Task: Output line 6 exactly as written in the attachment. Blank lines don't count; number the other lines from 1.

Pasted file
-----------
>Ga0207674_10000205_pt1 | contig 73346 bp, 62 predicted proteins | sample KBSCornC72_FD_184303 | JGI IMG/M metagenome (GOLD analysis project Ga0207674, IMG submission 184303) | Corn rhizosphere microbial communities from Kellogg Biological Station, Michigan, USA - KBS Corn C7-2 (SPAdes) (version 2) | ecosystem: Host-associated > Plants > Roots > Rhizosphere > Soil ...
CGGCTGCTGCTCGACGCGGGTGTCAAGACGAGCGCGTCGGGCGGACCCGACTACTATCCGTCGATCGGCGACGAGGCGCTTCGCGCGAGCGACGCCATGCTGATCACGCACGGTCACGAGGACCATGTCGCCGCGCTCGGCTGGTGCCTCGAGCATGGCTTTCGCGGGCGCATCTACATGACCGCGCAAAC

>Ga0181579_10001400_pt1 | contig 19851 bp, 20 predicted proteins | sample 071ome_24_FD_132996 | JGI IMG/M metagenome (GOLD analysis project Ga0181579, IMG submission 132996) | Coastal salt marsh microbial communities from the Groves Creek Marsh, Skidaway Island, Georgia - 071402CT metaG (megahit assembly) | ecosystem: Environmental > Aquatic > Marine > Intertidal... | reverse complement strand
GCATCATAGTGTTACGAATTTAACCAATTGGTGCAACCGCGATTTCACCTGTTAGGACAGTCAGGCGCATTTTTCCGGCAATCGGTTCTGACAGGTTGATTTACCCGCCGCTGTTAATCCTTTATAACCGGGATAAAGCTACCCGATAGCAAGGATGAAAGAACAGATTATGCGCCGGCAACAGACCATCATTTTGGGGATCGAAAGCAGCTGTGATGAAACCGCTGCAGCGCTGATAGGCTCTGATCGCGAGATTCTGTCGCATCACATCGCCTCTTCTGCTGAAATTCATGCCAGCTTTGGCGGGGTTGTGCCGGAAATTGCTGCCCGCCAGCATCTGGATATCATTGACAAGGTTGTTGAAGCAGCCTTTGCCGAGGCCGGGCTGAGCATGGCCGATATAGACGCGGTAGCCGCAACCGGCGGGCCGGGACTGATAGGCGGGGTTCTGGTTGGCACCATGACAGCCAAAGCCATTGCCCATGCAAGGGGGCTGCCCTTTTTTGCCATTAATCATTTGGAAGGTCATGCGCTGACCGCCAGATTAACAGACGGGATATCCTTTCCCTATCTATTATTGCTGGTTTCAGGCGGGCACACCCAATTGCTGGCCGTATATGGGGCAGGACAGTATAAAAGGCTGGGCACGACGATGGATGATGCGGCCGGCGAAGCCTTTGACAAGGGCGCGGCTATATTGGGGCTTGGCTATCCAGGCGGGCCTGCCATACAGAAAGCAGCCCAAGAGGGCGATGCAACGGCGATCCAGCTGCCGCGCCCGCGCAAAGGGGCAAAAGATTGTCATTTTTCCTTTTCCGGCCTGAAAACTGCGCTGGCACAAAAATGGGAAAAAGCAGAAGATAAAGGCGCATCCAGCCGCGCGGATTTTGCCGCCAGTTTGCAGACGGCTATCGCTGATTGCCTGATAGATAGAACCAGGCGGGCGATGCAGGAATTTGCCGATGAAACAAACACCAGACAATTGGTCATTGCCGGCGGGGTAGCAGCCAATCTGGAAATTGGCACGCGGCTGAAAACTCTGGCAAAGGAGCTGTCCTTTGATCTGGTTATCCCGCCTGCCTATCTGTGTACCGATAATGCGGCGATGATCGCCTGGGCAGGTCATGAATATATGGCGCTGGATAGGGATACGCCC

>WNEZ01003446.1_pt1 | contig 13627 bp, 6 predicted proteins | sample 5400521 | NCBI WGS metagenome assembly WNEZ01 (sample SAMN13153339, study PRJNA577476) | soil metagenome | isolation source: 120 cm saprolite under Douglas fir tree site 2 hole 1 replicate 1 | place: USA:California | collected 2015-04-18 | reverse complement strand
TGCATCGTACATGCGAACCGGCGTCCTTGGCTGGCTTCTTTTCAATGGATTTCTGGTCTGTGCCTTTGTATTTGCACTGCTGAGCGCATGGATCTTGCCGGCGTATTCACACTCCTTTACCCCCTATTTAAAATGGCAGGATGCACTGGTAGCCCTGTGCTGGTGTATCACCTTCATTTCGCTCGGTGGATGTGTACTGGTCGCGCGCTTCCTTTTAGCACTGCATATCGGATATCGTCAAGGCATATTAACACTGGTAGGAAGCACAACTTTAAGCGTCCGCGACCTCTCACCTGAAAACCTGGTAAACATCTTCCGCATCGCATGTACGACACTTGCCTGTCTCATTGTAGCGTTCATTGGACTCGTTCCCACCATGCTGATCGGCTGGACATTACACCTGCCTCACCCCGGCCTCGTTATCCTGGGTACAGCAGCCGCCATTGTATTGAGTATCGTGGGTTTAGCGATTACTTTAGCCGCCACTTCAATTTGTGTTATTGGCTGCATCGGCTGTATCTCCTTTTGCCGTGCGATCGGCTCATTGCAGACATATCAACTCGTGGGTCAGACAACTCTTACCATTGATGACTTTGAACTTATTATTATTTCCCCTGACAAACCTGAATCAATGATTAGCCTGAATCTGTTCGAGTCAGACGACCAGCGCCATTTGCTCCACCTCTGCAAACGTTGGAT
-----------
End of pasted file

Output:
TGCATCGTACATGCGAACCGGCGTCCTTGGCTGGCTTCTTTTCAATGGATTTCTGGTCTGTGCCTTTGTATTTGCACTGCTGAGCGCATGGATCTTGCCGGCGTATTCACACTCCTTTACCCCCTATTTAAAATGGCAGGATGCACTGGTAGCCCTGTGCTGGTGTATCACCTTCATTTCGCTCGGTGGATGTGTACTGGTCGCGCGCTTCCTTTTAGCACTGCATATCGGATATCGTCAAGGCATATTAACACTGGTAGGAAGCACAACTTTAAGCGTCCGCGACCTCTCACCTGAAAACCTGGTAAACATCTTCCGCATCGCATGTACGACACTTGCCTGTCTCATTGTAGCGTTCATTGGACTCGTTCCCACCATGCTGATCGGCTGGACATTACACCTGCCTCACCCCGGCCTCGTTATCCTGGGTACAGCAGCCGCCATTGTATTGAGTATCGTGGGTTTAGCGATTACTTTAGCCGCCACTTCAATTTGTGTTATTGGCTGCATCGGCTGTATCTCCTTTTGCCGTGCGATCGGCTCATTGCAGACATATCAACTCGTGGGTCAGACAACTCTTACCATTGATGACTTTGAACTTATTATTATTTCCCCTGACAAACCTGAATCAATGATTAGCCTGAATCTGTTCGAGTCAGACGACCAGCGCCATTTGCTCCACCTCTGCAAACGTTGGAT